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Just a year ago, it appeared that rebel forces would topple Syrian President Bashar al-Assad. But this week, the rebels have lost control of several cities and Assad now appears to be planning for re-election. It appears that three years of civil war won't be over any time soon. Also, could a diplomatic pact ease conflict in Ukraine? On today's Talking Point, 15 months on the job and $58 million in severance pay.

Banner image: A survivor sits on the rubble of collapsed buildings at a site hit by what activists said was a barrel bomb dropped by forces loyal to Syria's President Bashar al-Assad in Aleppo's al-Sakhour district March 6, 2014. Photo: Hosam Katan/Reuters

Could Diplomatic Pact Ease Conflict in Ukraine? 7 MIN, 49 SEC

In Geneva today, the US, Russia, Ukraine and the European Union agreed on what they called "concrete steps to de-escalate tensions and restore security for all citizens. Secretary of State John Kerry said he expected Russia to insist that pro-Russian separatists they've been supporting to "lay down their arms, leave the buildings, and pursue their political objectives through the Constitutional processes that the agreement guarantees." Andrew Weiss, who dealt with Ukraine and Russia at the State Department and the National Security Council during the Clinton and Bush Administrations, is Vice President for Studies at the Carnegie Endowment.

Andrew S. Weiss, Carnegie Endowment for International Peace (@andrewsweiss)

Is Syria on the Way to Becoming a Failed State? 35 MIN, 24 SEC

After three years of civil war, Syrian President Bashar al-Assad claims a "turning point" in what he calls his "war against terror" has now paved the way to his re-election. Sure enough, his army, backed by Hezbollah, has re-taken important rebel strongholds, including the ancient Christian town of Maaloula and and three towns along the Lebanese border. However, the restoration of order is a distant dream. The death toll is 150,000; 2.5 million refugees have flooded neighboring countries and seven million have been displaced within Syria itself. We hear about chemical weapons, the international proxy war, and civilians faced with the choice of death by bullets or by starvation.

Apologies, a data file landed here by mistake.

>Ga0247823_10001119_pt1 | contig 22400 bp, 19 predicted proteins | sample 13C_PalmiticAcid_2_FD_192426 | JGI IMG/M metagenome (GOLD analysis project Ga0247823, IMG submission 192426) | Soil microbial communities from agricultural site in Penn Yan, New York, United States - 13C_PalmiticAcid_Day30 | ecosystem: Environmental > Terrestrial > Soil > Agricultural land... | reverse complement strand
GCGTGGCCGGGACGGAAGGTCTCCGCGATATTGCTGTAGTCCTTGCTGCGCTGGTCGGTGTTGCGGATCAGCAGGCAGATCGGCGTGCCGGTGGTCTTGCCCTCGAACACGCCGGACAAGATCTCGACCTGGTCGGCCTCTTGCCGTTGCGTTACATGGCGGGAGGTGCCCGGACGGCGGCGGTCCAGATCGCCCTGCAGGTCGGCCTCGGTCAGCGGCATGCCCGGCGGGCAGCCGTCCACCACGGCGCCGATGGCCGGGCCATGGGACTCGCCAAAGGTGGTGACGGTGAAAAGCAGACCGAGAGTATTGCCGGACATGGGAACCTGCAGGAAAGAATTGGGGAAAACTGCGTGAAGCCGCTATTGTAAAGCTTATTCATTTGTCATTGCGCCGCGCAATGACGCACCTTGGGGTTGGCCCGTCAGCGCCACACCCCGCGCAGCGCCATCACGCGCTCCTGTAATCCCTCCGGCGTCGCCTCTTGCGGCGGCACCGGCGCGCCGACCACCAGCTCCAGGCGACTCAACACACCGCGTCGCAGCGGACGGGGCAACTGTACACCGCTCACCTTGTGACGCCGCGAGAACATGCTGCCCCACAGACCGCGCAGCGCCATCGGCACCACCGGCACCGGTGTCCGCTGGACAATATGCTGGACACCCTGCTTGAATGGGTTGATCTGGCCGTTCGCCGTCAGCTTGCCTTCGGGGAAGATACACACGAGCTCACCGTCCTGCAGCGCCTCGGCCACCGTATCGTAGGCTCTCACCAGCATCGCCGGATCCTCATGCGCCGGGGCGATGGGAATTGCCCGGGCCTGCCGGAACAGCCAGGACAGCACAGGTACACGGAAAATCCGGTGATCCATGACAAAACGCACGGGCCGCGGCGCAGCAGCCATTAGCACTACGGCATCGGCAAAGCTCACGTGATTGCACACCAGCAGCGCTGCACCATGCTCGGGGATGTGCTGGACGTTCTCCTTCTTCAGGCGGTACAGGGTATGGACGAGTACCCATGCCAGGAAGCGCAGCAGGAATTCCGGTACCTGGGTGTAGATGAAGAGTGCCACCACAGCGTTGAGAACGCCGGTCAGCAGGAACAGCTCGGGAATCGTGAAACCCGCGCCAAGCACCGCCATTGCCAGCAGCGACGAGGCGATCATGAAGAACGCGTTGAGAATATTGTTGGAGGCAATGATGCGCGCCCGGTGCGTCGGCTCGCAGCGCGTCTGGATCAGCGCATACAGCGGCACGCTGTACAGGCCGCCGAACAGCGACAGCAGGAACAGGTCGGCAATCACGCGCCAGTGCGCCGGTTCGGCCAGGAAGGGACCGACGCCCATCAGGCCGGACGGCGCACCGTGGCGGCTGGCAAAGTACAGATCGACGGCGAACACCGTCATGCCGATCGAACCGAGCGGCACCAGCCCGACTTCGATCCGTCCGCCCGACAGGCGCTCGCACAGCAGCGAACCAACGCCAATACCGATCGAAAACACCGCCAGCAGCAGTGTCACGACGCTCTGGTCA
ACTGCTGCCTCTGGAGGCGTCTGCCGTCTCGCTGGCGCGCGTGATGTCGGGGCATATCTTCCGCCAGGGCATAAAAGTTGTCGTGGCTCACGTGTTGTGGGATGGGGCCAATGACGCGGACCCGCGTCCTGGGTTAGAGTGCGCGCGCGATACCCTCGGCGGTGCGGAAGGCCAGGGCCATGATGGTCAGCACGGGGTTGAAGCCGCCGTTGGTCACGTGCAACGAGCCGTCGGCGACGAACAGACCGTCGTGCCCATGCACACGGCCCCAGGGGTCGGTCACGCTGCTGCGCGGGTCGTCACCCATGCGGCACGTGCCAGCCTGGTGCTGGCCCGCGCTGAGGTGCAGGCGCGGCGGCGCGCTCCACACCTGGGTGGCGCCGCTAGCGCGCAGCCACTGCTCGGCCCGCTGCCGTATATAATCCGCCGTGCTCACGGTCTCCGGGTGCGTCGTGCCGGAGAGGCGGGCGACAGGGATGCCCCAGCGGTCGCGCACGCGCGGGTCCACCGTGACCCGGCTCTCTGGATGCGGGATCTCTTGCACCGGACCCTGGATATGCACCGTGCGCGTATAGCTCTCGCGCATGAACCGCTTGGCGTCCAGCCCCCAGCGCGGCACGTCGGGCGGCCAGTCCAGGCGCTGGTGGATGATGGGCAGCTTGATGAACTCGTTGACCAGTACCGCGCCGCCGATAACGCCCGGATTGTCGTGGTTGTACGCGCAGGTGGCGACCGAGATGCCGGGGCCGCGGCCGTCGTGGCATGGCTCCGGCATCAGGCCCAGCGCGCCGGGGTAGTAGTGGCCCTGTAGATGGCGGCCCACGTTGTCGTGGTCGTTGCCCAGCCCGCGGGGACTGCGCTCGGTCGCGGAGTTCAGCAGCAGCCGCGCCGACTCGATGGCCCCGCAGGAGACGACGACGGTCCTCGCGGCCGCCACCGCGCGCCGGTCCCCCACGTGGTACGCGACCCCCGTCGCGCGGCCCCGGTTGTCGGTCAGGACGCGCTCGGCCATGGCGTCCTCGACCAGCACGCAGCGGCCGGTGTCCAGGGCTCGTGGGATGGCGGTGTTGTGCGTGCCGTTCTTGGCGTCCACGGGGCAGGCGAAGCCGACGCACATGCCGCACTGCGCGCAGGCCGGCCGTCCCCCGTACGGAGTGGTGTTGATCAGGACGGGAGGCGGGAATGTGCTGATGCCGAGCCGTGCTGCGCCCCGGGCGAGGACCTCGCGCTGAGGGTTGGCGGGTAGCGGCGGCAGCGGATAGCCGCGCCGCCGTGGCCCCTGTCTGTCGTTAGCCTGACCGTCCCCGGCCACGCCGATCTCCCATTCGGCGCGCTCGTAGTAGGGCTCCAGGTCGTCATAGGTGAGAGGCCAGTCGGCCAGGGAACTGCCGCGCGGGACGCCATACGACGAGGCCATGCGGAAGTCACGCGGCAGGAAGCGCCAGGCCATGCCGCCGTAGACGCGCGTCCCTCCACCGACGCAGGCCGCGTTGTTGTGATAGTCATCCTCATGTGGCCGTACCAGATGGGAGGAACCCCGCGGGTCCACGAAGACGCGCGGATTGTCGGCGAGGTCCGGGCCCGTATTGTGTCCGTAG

Aryn Baker, Time (@arynebaker)
Daryl Kimball, Arms Control Association (@armscontrolnow)
Amr Al-Azm, Shawnee State University (@alazmamr)
Salman Shaikh, Brookings Doha Center (@Salman_Shaikh1)

Arms Control Association on timeline of Syrian chemical weapons activity
Baker on Assad's claim of a turning point in Syria's civil war
UN-Arab League Envoy Brahimi urges fresh talks with besieged Syrians, authorities

Ousted Yahoo Exec Gets $58 Million 'Golden Parachute' 7 MIN, 36 SEC

When Marissa Mayer became Yahoo's CEO, she lured her former colleague at Google, Henrique De Castro, to join her as Chief Operating Officer. Fifteen months later, she fired him, saying he was not a good "fit" after all. His severance package: $58 million. Did he earn his "golden parachute" after just 15 months of work? What does it say about the health of Yahoo, a major player in the high-flying world of communications technology? Felix Salmon, who blogs on finance for Reuters, picks up the story.

Felix Salmon, Host of the Slate Money podcast, WIRED (@felixsalmon)

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